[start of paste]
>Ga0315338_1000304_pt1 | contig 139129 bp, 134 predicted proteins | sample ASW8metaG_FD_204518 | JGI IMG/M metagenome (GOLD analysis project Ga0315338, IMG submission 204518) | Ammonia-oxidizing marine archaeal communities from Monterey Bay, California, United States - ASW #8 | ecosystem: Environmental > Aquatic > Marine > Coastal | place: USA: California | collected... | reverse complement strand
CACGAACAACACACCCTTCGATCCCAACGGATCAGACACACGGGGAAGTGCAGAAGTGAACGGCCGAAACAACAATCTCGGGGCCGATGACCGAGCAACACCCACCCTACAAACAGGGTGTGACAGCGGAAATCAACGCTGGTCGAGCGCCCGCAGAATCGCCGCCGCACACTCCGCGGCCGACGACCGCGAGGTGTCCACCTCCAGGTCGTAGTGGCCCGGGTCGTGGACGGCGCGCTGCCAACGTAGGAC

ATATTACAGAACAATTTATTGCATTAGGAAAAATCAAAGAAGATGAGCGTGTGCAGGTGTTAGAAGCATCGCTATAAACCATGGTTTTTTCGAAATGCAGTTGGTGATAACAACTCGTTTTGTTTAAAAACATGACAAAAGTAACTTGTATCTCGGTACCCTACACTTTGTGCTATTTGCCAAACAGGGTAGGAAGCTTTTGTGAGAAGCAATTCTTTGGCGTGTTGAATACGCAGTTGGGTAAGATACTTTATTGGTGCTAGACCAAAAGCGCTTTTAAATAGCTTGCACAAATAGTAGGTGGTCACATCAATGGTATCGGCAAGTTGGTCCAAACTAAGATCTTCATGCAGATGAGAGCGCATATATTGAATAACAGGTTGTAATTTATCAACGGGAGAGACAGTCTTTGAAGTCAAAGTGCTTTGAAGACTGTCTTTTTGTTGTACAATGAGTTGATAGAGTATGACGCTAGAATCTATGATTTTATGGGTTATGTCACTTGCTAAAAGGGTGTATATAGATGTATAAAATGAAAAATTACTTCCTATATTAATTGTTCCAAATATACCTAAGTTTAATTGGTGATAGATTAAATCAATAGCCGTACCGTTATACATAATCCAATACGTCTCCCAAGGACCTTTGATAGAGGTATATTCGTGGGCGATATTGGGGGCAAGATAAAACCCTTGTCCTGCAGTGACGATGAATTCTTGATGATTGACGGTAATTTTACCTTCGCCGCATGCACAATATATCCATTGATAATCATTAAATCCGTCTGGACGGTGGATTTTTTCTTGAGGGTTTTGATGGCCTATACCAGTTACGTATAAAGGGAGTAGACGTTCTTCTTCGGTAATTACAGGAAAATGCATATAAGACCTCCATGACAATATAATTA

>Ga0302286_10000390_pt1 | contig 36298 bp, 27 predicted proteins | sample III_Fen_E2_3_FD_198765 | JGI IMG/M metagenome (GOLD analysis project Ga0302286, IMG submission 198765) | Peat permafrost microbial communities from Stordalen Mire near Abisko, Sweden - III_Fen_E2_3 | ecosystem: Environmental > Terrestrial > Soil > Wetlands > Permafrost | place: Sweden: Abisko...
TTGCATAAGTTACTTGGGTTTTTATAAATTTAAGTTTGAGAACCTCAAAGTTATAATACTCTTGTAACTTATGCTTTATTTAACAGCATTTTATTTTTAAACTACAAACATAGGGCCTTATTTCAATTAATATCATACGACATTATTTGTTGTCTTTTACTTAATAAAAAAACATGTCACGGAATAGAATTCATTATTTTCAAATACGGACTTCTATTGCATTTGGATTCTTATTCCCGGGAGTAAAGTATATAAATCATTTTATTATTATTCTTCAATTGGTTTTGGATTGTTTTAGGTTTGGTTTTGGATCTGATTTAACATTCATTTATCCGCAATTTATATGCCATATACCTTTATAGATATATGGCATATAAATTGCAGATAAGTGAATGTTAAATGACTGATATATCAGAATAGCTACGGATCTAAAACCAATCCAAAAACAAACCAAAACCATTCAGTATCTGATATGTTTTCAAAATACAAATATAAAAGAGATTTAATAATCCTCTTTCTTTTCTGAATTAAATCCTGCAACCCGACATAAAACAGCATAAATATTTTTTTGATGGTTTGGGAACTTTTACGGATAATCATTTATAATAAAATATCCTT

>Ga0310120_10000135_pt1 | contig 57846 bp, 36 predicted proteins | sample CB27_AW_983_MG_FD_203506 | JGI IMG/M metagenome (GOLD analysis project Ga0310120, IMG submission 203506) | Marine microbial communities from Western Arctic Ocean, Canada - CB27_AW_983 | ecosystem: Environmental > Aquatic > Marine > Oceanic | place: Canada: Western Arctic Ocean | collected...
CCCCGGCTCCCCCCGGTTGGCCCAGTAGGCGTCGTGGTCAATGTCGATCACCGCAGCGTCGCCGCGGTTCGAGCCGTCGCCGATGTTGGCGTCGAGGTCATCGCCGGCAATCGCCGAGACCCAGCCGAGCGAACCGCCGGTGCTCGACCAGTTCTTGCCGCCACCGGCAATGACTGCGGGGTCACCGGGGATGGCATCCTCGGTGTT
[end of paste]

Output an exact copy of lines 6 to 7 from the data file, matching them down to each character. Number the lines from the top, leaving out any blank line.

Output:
>Ga0310120_10000135_pt1 | contig 57846 bp, 36 predicted proteins | sample CB27_AW_983_MG_FD_203506 | JGI IMG/M metagenome (GOLD analysis project Ga0310120, IMG submission 203506) | Marine microbial communities from Western Arctic Ocean, Canada - CB27_AW_983 | ecosystem: Environmental > Aquatic > Marine > Oceanic | place: Canada: Western Arctic Ocean | collected...
CCCCGGCTCCCCCCGGTTGGCCCAGTAGGCGTCGTGGTCAATGTCGATCACCGCAGCGTCGCCGCGGTTCGAGCCGTCGCCGATGTTGGCGTCGAGGTCATCGCCGGCAATCGCCGAGACCCAGCCGAGCGAACCGCCGGTGCTCGACCAGTTCTTGCCGCCACCGGCAATGACTGCGGGGTCACCGGGGATGGCATCCTCGGTGTT